WASHINGTON DC (Monitoring Desk): President Biden on Friday defended his $1.9 trillion American Rescue Plan after a disappointing jobs report, arguing that the new data prove the necessity of the legislation and that it would take more time for the economy to recover.
“When we came into office, we knew we were facing a once-in-a-century pandemic and a once-in-a-generation economic crisis. And we knew this wouldn’t be a sprint, it would be a marathon,” Biden said in remarks from the East Room of the White House.
“It was designed to help us over the course of a year, not 60 days, a year,” he said of the coronavirus relief passed earlier this year. “We never thought after the first 60 days that everything would be fine.”
Biden framed his remarks as an effort to put the jobs report in “perspective.”
Biden’s comments come after the U.S. economy added 266,000 jobs during the month of April and the unemployment rate rose to 6.1 percent, according to data released earlier Friday. The number came in far below economy experts’ expectations.
The figures led Republicans to swiftly criticize Biden’s agenda, arguing that it proved that his large recovery package was too extreme and incentivized people not to work.
“Today’s jobs report is a disappointment—just like President Biden’s plan to burden families with more taxes & more debt,” tweeted House Minority Leader Kevin McCarthy (R-Calif.). “While Dems trap people in a cycle of fear & pay them NOT to work, it’s clear the best thing to do is end the crisis-era policies & get Americans back to work.”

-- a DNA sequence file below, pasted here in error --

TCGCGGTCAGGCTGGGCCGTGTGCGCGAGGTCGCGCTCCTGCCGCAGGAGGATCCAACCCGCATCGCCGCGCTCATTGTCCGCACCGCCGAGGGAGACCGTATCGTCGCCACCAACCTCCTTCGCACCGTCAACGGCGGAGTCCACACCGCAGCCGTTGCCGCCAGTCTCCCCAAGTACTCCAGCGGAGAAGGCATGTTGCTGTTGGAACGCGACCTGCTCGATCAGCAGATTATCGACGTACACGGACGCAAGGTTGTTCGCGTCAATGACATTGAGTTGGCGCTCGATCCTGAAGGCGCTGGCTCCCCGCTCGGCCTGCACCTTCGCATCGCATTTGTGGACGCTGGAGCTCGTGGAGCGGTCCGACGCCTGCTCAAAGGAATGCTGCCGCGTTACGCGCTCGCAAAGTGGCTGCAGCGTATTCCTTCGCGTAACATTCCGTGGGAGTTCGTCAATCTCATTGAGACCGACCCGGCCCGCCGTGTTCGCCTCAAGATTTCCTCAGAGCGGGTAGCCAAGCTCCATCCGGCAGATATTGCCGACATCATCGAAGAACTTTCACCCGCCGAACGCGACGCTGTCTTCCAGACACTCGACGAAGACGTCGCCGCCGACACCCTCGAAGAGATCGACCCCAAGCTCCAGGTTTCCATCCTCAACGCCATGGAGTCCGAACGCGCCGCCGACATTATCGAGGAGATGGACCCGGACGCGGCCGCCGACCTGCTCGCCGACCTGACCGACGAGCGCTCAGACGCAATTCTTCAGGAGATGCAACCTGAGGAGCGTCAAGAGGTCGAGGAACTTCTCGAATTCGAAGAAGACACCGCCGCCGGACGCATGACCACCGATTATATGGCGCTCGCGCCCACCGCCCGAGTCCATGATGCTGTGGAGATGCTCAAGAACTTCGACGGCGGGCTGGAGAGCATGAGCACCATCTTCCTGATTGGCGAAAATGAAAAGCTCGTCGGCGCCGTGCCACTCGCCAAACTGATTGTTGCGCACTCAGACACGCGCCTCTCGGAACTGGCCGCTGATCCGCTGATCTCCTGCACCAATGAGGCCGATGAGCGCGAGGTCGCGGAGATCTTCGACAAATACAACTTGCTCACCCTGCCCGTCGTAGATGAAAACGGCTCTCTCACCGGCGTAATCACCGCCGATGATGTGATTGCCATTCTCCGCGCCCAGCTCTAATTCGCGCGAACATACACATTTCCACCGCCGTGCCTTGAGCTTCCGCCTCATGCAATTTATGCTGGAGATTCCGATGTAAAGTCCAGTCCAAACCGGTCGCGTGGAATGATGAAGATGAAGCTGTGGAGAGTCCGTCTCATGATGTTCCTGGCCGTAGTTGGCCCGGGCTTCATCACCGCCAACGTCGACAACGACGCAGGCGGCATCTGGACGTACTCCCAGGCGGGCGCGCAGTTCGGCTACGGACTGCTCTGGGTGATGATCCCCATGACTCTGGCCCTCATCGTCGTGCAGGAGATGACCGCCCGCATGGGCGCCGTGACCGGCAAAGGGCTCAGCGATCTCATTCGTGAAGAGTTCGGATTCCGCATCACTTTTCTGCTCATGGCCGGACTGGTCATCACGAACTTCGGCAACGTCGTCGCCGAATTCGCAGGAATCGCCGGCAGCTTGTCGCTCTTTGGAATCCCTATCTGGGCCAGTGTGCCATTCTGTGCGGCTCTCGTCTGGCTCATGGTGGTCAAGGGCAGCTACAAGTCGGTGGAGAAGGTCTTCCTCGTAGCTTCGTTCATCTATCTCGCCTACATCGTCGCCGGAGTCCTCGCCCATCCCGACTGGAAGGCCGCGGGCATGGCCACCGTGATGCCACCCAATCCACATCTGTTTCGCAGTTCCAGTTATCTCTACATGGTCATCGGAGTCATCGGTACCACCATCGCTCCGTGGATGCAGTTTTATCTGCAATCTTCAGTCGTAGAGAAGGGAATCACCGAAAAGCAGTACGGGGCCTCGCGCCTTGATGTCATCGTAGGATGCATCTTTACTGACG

Biden pushed back on those claims, saying that the figures showed that the recovery package was needed given the fragility of the U.S. economy. He also said that aspects of the legislation have yet to be felt, noting that assistance to restaurants and state and local governments will start going out this month.
“This is going to continue to improve. Today’s report makes clear, thank goodness we passed the American rescue plan. Help is here and more help is on the way and more help is needed,” Biden said.
“Let’s not let up. We’re still digging our way out of a very deep hole we were put in. no one should underestimate how tough this battle is,” he said.
Biden also plugged his $2.3 trillion infrastructure and climate plan that he unveiled earlier this year, saying passing it would create new jobs to further strengthen the economy in the future.
Biden rejected the notion that the enhanced unemployment benefits included in the rescue package diminished return to work in some categories when asked by a reporter at the end of his remarks.
“No, nothing measurable,” Biden said.